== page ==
First of all, I’d like to say that I hope you all had a lovely Thanksgiving and a relaxing break. Secondly, I would like to tell you about mine.
Before going to Hopkins, I’d never lived in the U.S., and Thanksgiving was something I’d only ever heard about in films, sort of like going to high school on big yellow buses or Greek life. I tried the celebration, an arguably important part of experiencing American life, once or twice with different families in the U.S.
Now, being a junior and all the way off in Amsterdam, it felt just like a normal Thursday. None of the Dutch or other international students even noticed, but for all the American friends I’ve made here, not celebrating Thanksgiving was a huge deal.
Because I’m still trying to figure it all out, I always ask people what the holiday means to them. Lots of people respond that it’s about eating a lot and go on to rave about how good the food is. It’s the turkey or the stuffing or the mashed potatoes or the cranberry sauce! What about the corn bread? And the pumpkin pie?
These aren’t really things that we eat a lot here in Europe. In fact, I had never tried the latter two until November of my freshman year, even though my friends had been eating them for years.
The most meaningful part, however, seems to be the time shared with friends, family and loved ones. People travel great distances to be together. I remember being totally oblivious to this my freshman year when I tried to buy a train ticket from New York, where I had celebrated Thanksgiving for the first time, back to Baltimore. I didn’t realize that many others across the country would be trying to do the same thing. Somehow, I made it back, but I definitely learned my lesson.
I also heard how people had other traditions, like watching football, playing board games or getting ready for Christmas with Black Friday around the corner. We may not celebrate Thanksgiving in Europe, but we certainly have Black Friday. I’m not complaining though; any excuse for a sale is good enough for me.
I heard about all of these traditions again when I celebrated Thanksgiving with some American friends of mine in Amsterdam. They’d all been talking about it in class for days and figuring out how to best replicate what they missed from home. To be absent during such a meaningful holiday was understandably very upsetting for many people. Homesickness definitely hits hard at this time of year for any American that has spent their whole life at home with loved ones in the U.S. on the last Thursday of November each year.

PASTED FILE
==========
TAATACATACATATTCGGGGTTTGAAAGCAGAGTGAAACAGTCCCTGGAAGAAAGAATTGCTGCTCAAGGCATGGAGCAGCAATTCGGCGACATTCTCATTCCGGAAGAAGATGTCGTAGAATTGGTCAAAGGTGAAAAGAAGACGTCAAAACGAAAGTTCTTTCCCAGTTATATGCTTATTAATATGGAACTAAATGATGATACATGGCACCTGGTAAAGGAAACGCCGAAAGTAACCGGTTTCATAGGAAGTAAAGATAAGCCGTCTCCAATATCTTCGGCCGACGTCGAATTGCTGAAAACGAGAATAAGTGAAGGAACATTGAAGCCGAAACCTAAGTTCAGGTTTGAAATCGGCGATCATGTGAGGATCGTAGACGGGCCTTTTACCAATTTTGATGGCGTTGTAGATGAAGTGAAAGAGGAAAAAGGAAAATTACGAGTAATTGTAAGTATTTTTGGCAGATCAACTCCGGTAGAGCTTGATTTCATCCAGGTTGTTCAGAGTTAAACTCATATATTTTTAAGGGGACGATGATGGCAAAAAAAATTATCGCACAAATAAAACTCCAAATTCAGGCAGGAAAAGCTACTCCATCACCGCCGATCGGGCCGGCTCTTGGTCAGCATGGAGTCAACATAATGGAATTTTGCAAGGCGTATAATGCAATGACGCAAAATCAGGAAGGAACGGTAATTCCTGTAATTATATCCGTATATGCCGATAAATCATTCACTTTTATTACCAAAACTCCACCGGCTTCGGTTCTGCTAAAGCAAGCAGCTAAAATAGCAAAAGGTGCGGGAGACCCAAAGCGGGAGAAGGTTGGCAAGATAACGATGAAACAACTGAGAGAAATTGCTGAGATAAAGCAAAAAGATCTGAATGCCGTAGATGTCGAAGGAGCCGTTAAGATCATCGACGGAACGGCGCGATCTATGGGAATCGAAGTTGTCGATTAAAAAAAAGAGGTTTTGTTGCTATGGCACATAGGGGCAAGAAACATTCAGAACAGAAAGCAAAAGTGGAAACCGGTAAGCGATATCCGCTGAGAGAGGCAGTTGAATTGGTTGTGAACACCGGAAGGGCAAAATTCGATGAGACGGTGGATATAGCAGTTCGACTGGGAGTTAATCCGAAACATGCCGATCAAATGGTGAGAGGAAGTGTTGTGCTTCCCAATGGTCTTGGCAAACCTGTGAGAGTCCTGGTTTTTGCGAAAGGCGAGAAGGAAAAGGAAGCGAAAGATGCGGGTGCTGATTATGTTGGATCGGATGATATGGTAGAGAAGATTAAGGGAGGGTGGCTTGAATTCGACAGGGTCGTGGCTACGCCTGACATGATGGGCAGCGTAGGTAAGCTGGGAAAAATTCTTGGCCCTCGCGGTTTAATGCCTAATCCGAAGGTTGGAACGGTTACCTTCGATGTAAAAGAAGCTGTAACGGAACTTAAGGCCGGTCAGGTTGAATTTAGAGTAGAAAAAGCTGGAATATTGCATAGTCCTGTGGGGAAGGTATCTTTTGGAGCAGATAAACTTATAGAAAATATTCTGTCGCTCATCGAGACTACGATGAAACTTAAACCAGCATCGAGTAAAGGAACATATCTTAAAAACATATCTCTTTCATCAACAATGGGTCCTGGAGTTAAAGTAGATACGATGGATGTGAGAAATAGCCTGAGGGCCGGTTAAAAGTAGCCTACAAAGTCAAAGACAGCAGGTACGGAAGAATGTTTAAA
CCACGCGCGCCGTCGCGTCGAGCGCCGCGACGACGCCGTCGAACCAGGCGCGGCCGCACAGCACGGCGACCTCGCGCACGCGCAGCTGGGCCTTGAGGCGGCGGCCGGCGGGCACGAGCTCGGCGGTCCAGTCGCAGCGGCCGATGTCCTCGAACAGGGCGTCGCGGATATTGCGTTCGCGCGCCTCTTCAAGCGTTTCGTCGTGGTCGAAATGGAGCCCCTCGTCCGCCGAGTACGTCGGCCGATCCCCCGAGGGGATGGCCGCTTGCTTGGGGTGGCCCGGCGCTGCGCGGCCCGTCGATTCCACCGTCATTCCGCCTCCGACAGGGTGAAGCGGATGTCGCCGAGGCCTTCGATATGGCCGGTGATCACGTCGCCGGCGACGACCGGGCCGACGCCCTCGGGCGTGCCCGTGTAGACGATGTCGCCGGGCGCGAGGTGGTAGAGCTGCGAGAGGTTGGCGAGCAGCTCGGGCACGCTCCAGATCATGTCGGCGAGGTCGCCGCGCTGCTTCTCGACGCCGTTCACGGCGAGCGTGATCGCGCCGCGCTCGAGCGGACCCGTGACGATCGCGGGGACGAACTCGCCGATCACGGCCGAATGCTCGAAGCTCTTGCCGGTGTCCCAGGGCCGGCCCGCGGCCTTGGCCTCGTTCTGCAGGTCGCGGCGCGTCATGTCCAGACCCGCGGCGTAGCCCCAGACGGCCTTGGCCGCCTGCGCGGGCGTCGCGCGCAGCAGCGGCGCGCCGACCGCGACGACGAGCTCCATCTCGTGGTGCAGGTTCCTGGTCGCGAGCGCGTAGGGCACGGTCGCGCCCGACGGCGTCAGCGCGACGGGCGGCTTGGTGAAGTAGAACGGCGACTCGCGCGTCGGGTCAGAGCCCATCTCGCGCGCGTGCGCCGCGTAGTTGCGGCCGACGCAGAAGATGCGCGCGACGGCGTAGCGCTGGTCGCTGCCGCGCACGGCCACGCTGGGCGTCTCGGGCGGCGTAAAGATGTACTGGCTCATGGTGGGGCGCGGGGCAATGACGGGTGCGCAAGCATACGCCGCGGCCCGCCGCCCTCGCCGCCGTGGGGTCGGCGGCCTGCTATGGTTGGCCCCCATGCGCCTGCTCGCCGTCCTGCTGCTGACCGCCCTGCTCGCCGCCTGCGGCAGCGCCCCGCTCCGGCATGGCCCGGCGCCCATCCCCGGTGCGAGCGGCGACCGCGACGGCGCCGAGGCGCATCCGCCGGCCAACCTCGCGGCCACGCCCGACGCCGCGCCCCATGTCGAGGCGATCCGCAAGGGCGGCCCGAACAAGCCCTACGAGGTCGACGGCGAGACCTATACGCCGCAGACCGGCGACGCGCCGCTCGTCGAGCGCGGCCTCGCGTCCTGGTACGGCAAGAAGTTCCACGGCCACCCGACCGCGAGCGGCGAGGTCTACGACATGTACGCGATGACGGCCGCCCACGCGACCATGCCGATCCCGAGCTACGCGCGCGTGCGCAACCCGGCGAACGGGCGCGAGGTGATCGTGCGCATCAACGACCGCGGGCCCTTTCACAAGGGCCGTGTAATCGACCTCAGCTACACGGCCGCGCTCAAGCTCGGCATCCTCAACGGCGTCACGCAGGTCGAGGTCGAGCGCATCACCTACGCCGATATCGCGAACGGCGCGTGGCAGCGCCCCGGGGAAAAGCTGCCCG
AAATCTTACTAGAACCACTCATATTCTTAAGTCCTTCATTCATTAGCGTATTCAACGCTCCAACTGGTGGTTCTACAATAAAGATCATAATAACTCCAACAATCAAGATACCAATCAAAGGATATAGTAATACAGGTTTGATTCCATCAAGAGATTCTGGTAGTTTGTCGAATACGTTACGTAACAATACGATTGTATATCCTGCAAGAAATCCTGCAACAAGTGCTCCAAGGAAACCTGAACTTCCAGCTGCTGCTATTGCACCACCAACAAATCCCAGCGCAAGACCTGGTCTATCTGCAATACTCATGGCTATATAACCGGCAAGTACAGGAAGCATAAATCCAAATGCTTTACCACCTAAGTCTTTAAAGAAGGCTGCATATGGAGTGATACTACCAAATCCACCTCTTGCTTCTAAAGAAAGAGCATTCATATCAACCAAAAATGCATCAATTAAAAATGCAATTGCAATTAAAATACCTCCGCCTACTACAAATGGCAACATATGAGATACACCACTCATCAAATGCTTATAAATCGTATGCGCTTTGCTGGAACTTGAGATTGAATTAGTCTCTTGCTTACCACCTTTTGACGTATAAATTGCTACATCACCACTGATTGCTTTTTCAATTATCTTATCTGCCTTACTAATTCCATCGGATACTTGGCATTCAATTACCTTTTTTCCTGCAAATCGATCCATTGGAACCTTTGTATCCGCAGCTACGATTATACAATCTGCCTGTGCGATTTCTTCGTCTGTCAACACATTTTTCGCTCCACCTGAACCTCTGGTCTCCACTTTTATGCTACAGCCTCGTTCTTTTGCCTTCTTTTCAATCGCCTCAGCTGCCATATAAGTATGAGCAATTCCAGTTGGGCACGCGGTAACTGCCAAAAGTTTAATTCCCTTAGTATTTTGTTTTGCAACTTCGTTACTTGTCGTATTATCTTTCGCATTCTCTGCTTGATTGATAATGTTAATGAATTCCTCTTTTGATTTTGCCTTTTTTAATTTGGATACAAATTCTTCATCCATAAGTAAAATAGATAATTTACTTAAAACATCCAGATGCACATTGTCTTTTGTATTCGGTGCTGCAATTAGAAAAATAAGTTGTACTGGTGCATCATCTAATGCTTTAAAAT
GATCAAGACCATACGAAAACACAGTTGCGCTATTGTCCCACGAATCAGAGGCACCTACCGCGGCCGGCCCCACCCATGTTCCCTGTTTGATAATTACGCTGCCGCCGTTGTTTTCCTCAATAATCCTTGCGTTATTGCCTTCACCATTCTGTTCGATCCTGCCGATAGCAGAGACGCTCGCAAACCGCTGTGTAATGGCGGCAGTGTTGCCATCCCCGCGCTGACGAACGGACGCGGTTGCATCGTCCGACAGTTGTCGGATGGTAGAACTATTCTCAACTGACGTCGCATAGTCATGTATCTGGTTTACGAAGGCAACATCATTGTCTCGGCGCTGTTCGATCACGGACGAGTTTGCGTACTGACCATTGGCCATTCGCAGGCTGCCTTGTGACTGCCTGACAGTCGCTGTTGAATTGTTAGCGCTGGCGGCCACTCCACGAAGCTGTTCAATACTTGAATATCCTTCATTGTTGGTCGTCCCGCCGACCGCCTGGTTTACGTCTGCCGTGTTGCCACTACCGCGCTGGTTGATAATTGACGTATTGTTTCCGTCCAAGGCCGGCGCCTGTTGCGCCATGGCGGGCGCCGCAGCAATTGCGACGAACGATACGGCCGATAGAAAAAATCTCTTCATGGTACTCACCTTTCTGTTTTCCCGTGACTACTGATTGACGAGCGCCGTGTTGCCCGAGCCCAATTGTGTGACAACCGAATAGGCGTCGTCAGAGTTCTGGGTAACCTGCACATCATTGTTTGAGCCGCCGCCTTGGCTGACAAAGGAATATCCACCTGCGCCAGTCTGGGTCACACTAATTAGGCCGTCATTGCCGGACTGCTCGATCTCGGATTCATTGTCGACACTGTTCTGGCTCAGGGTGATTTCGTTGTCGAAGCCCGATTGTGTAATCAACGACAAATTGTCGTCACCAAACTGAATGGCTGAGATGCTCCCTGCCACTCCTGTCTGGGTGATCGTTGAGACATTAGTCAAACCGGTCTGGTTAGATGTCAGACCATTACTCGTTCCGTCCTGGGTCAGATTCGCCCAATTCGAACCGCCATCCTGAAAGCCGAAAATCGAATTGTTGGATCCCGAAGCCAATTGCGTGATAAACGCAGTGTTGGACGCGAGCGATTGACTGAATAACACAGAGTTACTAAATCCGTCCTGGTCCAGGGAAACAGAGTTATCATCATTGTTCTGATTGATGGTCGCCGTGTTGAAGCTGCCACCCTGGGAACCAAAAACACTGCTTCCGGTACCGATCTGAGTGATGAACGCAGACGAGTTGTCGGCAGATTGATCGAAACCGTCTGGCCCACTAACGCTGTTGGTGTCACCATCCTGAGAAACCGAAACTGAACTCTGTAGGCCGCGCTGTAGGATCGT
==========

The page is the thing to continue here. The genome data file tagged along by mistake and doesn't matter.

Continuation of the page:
Social media makes it especially difficult as you see everyone else enjoying themselves and eating lots of delicious food when you have to get up and go to class. People even had family fly out for the holiday to reunite everyone for the occasion. I think that is a wonderful thing to do, but it’s obviously not possible for every family who has a child abroad. Also, it still wouldn’t feel the same as having it on your own home turf.
Certainly, what I like most about this holiday is the message of being thankful. Everyone can benefit from a reminder to be grateful, Americans and non-Americans alike. Although ideally you would be thankful every day, I am glad there is a day set aside to remind us to have such a positive mindset.
However, having Thanksgiving every day could be very dangerous for people’s health. I certainly ate far too much at our Thanksgiving dinner in Amsterdam, and it reminded me of why this should be only an annual celebration. Being so far away from family and loved ones back at home, I think that we all felt especially thankful that we had each other and for how blessed we are to have something so great to miss.
Even though the holiday means very little to me, I too felt an appreciation for my family and loved ones that I couldn’t be with. Being in Amsterdam has been such a fun and unique experience, and it could one day become my home, but for now, I look forward to enjoying my time here and then being reunited with the people I love the most, my family.